Head over to our EscapeTix directory to find escape rooms near you for inspiration.

6. Sell yourself (not like that)

As the owner and creative genius behind your haunted attraction, you have a ton of valuable skills and experience which could benefit other small business owners or dark arts enthusiasts. 

Consider hosting workshops, consulting services, or even getting involved with a local community college to teach a course or two. Really good at scary makeup and FX? Host theatrical makeup workshops. Teach kids (and adults) how to overcome fear and build confidence from someone who really knows FEAR. 

Maybe you’re a self-taught engineer who knows how to build the most elaborate props and special effects. Teach homeowners how to DIY decorations that will impress their neighbors.  Consult one-on-one with new small business owners to help them build a successful business from the ground up (your local small business bureau might be a good starting point to find prospects).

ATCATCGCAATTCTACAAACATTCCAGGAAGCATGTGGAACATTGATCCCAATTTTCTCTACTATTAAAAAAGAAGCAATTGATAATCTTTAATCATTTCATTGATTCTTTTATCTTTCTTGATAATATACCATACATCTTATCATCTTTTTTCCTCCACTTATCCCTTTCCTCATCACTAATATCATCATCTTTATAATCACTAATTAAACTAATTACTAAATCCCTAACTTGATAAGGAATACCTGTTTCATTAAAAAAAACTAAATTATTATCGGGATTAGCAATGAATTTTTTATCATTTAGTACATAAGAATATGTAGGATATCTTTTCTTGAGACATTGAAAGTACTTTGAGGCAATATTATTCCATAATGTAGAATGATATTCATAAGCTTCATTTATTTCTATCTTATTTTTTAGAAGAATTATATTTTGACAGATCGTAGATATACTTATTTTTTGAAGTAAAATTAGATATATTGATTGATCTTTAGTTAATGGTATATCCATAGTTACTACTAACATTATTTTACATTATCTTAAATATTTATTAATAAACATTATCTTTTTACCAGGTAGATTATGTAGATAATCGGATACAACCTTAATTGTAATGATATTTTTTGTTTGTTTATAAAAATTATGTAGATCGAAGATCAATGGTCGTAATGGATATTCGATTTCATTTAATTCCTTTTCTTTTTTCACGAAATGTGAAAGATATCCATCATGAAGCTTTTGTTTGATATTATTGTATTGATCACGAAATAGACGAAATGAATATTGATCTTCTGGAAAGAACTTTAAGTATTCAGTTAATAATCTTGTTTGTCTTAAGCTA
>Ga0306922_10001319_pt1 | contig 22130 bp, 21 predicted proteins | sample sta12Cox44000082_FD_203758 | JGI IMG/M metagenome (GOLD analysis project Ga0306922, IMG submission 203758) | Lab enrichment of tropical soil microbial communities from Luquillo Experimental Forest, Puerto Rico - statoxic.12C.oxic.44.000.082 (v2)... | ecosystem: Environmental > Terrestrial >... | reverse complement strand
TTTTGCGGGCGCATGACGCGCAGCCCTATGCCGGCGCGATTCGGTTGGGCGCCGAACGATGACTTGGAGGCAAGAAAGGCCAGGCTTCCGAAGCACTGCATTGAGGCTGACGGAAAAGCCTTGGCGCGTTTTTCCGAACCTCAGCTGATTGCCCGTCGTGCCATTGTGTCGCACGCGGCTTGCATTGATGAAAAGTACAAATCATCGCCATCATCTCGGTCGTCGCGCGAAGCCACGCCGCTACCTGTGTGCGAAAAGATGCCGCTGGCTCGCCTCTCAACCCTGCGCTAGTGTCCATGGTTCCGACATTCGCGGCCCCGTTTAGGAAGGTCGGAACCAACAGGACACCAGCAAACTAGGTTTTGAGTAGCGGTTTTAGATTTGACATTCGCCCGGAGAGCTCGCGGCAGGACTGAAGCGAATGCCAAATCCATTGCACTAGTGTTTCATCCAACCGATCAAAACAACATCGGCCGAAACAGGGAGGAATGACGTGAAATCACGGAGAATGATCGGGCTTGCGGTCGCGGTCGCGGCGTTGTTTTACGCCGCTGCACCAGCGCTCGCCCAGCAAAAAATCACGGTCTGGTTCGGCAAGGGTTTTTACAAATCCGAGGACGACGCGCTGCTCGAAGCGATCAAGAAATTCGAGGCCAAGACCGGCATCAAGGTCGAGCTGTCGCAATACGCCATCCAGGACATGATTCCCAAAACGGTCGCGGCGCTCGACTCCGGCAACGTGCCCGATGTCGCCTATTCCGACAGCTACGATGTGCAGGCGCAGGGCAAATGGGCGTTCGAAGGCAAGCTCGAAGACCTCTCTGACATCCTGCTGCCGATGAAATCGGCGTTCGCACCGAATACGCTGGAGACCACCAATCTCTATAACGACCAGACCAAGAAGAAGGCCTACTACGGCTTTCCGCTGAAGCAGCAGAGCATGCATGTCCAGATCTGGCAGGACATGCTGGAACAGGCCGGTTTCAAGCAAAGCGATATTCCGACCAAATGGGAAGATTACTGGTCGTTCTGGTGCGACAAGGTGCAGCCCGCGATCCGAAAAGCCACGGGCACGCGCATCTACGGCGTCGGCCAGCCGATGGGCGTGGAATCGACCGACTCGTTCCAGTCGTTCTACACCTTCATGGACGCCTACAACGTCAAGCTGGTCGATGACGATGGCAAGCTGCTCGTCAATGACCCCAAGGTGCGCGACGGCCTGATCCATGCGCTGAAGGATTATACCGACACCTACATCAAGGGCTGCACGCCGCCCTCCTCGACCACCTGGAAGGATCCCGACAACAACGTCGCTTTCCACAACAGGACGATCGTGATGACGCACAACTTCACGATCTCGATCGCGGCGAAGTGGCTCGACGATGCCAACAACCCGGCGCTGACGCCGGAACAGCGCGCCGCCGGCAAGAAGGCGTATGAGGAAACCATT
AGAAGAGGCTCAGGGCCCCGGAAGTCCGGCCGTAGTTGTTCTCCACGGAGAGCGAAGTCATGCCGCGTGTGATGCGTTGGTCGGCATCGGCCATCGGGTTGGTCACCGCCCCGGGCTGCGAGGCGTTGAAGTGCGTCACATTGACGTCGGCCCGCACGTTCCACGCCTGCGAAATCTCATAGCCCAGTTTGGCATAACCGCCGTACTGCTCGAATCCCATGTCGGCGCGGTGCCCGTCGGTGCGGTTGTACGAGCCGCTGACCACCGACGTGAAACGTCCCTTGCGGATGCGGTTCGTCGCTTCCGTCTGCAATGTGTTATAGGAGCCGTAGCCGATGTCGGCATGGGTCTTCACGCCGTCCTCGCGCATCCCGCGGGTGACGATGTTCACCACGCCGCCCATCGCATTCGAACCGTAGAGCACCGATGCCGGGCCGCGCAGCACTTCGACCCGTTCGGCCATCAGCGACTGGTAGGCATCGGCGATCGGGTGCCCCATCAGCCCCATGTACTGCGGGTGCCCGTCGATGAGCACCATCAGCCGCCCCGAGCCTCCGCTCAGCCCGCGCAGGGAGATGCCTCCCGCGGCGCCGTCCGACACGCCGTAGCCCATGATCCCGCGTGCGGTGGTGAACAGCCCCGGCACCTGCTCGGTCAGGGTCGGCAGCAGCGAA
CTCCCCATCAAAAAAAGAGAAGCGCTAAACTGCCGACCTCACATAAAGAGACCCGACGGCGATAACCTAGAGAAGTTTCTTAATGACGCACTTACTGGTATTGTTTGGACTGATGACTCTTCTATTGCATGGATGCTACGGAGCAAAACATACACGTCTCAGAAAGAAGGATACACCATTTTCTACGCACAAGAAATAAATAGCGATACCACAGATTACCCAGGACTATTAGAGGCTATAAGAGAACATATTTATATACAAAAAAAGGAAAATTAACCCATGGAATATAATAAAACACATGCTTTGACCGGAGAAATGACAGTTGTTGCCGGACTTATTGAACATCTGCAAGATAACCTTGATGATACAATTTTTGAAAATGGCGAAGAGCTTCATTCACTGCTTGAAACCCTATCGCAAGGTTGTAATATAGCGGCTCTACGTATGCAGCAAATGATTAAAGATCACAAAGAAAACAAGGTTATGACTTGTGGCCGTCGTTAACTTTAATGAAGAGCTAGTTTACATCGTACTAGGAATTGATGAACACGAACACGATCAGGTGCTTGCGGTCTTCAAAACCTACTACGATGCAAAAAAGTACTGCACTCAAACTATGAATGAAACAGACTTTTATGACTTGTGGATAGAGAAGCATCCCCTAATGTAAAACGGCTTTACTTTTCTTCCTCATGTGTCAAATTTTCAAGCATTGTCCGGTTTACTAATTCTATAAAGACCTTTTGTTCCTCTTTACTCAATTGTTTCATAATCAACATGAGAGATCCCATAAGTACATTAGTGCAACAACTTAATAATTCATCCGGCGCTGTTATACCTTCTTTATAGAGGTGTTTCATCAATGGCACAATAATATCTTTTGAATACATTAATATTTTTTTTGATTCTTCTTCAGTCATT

Only you know if this is the right approach for yourself. If your friends know you as charismatic and outgoing, consulting and speaking engagements might be a good fit. If you’re more reserved or uncomfortable with public speaking, it might not be the right solution for you. And that’s ok! There are plenty of other ways you can put your talents to work in the off season. 

What does your haunt do to stay profitable in the off season? We’d love to hear your business ideas and tips! Please share your thoughts in the comments.